Of the two cameras under consideration, the Olympus TG-4 features a 1/2.3-inch sensor and the Ricoh GR II an APS-C sensor. The sensor area in the GR II is 1221 percent bigger. As a result of these sensor size differences, the cameras have a format factor of, respectively, 5.6 and 1.5. The sensor in the TG-4 has a native 4:3 aspect ratio, while the one in the GR II offers a 3:2 aspect.

Olympus TG-4 and Ricoh GR II sensor measures

With 16.1MP, the GR II offers a higher resolution than the TG-4 (15.9MP), but the GR II nevertheless has larger individual pixels (pixel pitch of 4.79μm versus 1.33μm for the TG-4) due to its larger sensor. It is noteworthy in this context that the two cameras were released in close succession, so that their sensors are from the same technological generation. Coming back to sensor resolution, it should be mentioned that the GR II has no anti-alias filter installed, so that it can capture all the detail its sensor resolves.

The Olympus Tough TG-4 has a native sensitivity range from ISO 100 to ISO 6400. The corresponding ISO settings for the Ricoh GR II are ISO 100 to ISO 25600 (no boost).

TG-4 versus GR II MP

For many cameras, data on sensor performance has been reported by DXO Mark. This service assesses and scores the color depth ("DXO Portrait"), dynamic range ("DXO Landscape"), and low-light sensitivity ("DXO Sports") of camera sensors, and also publishes an overall camera score. The table below summarizes the physical sensor characteristics and sensor quality findings and compares them across a set of similar cameras.

Sensor Characteristics
  Camera
Model
Sensor
Class
Resolution
(MP)
Horiz.
Pixels
Vert.
Pixels
Video
Format
DXO
Portrait
DXO
Landscape
DXO
Sports
DXO
Overall
Camera
Model
 
Olympus TG-4» 1/2.3 15.9 4608 34561080/30p----Olympus TG-4
 
Ricoh GR II« APS-C 16.1 4928 32641080/30p23.613.7107880Ricoh GR II
 
Canon G7 X« » 1-inch 20.0 5472 36481080/60p23.012.755671Canon G7 X
 
Fujifilm XP140« » 1/2.3 15.9 4608 34564K/15p----Fujifilm XP140
 
Fujifilm XP120« » 1/2.3 15.9 4608 34561080/60p----Fujifilm XP120
 
Nikon W300« » 1/2.3 15.9 4608 34564K/30p----Nikon W300
 
Olympus TG-6« » 1/2.3 12.0 4000 30004K/30p----Olympus TG-6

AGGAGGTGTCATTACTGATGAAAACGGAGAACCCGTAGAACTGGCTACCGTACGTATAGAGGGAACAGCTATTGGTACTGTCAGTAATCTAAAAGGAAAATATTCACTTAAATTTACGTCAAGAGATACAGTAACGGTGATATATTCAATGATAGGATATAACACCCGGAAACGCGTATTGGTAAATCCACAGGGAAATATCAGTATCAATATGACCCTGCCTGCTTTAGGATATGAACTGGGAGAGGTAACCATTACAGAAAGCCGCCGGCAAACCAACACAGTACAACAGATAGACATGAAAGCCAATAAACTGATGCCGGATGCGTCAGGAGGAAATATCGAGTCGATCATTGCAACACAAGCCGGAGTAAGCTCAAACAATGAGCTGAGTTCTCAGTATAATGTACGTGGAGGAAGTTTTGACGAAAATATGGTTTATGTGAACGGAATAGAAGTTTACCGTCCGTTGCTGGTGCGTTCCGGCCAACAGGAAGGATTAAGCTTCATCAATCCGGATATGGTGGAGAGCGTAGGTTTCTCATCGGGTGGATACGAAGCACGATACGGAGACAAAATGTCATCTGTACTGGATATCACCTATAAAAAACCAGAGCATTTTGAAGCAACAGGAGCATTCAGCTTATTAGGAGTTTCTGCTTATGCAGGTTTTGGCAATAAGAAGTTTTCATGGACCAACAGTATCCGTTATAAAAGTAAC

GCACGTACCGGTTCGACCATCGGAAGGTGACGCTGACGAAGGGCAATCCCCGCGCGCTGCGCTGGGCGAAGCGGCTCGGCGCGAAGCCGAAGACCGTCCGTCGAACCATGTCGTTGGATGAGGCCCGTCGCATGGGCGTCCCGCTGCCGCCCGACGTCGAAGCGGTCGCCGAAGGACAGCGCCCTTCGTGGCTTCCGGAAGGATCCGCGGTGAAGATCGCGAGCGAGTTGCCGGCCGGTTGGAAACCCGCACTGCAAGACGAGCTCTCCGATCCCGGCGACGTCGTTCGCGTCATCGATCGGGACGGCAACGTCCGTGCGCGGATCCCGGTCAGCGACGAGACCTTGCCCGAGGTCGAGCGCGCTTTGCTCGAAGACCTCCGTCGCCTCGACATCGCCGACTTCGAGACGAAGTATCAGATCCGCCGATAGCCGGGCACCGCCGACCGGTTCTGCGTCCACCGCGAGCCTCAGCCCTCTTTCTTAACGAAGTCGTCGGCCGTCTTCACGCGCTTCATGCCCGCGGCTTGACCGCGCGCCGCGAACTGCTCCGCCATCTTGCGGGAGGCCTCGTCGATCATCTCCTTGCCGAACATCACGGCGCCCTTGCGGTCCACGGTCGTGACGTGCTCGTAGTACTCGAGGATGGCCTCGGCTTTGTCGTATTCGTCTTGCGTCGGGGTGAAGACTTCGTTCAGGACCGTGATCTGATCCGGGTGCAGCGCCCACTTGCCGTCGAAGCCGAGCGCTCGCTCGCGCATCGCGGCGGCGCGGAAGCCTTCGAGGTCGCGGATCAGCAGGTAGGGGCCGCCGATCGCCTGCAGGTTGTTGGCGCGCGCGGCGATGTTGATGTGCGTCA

Olympus TG-5« » 1/2.3 12.0 4000 30004K/30p----Olympus TG-5
 
Olympus E-M1 II« » Four Thirds 20.2 5184 38884K/30p23.712.8131280Olympus E-M1 II
 
Olympus E-PL8« » Four Thirds 15.9 4608 34561080/30p----Olympus E-PL8
 
Olympus E-M5 II« » Four Thirds 15.9 4608 34561080/60p23.012.584273Olympus E-M5 II
 
Panasonic GM5« » Four Thirds 15.8 4592 34481080/60p22.111.772166Panasonic GM5
 
Ricoh GR« » APS-C 16.1 4928 32641080/30p23.613.597278Ricoh GR
 
Sony HX80« » 1/2.3 18.0 4896 36721080/60p----Sony HX80
 
Sony RX100 IV« » 1-inch 20.0 5472 36484K/30p22.812.659170Sony RX100 IV
 
Sony HX90V« » 1/2.3 18.0 4896 36721080/60p----Sony HX90V
 
Sony RX100 III« » 1-inch 20.0 5472 36481080/60p22.412.349567Sony RX100 III

Many modern cameras are not only capable of taking still images, but can also record movies. Both cameras under consideration have a sensor with sufficiently fast read-out times for moving pictures, and both provide the same movie specifications (1080/30p).

 

Feature comparison

Beyond body and sensor, cameras can and do differ across a range of features. The TG-4 and the GR II are similar in the sense that neither of the two has a viewfinder. The images are, thus, framed using live view on the rear LCD. That said, the GR II can be equipped with an optional viewfinder – the GV-1. The following table reports on some other key feature differences and similarities of the Olympus TG-4, the Ricoh GR II, and comparable cameras.

Core Features
  Camera
Model
Viewfinder
(Type or
'000 dots)
Control
Panel
(yes/no)
LCD
Size
(inch)
LCD
Resolution
('000 dots)
LCD
Attach-
ment
Touch
Screen
(yes/no)
Mech
Shutter
Speed
Shutter
Flaps
(1/sec)
Built-in
Flash
(yes/no)
Built-in
Image
Stab
Camera
Model
 
Olympus TG-4»- n 3.0 460 fixed n 1/2000s 5.0 Y Y Olympus TG-4
 
Ricoh GR II«- n 3.0 1230 fixed n 1/4000s 4.0 Y n Ricoh GR II
 
Canon G7 X« »- n 3.0 1040 tilting Y 1/2000s 6.5 Y Y Canon G7 X
 
Fujifilm XP140« »- n 3.0 920 fixed n 1/2000s 10.0 Y Y Fujifilm XP140
 
Fujifilm XP120« »- n 3.0 920 fixed n 1/2000s 10.0 Y Y Fujifilm XP120
 
Nikon W300« »- n 3.0 921 fixed n 1/4000s 7.0 Y Y Nikon W300
 
Olympus TG-6« »- n 3.0 1040 fixed n 1/2000s 20.0 Y Y Olympus TG-6
 
Olympus TG-5« »- n 3.0 460 fixed n 1/2000s 20.0 Y Y Olympus TG-5
 
Olympus E-M1 II« »2360 n 3.0 1037 swivel Y 1/8000s 18.0 n Y Olympus E-M1 II
 
Olympus E-PL8« »- n 3.0 1037 tilting Y 1/4000s 8.0 n Y Olympus E-PL8
 
Olympus E-M5 II« »2360 n 3.0 1037 swivel Y 1/8000s 10.0 n Y Olympus E-M5 II
 
Panasonic GM5« »1166 n 3.0 921 fixed Y 1/500s 5.8 n n Panasonic GM5
 
Ricoh GR« »- n 3.0 1230 fixed n 1/4000s 4.0 Y n Ricoh GR
 
Sony HX80« »638 n 3.0 922 tilting n 1/2000s 10.0 Y Y Sony HX80
 
Sony RX100 IV« »2359 n 3.0 1228 tilting n 1/2000s 16.0 Y Y Sony RX100 IV
 
Sony HX90V« »638 n 3.0 921 tilting n 1/2000s 10.0 Y Y Sony HX90V
 
Sony RX100 III« »1440 n 3.0 1229 tilting n 1/2000s 10.0 Y Y Sony RX100 III

The Olympus TG-4 and the Ricoh GR II both have an intervalometer built-in. This enables the photographer to capture time lapse sequences, such as flower blooming, a sunset or moon rise, without purchasing an external camera trigger and related software.

The TG-4 is equipped with a zoom lens, while the GR II comes with a built-in prime. The TG-4 has a 25-100mm f/2.0-4.9 optic and the GR II offers a 28mm f/2.8 (focal lengths in full frame equivalent terms). Hence, the Olympus provides a wider angle of view at the short end, as well as more tele-photo reach at the long end than the Ricoh. The TG-4 offers the faster maximum aperture.

Concerning the storage of imaging data, both the TG-4 and the GR II write their files to SDXC cards. Both cameras can use UHS-I cards, which provide for Ultra High Speed data transfer of up to 104 MB/s.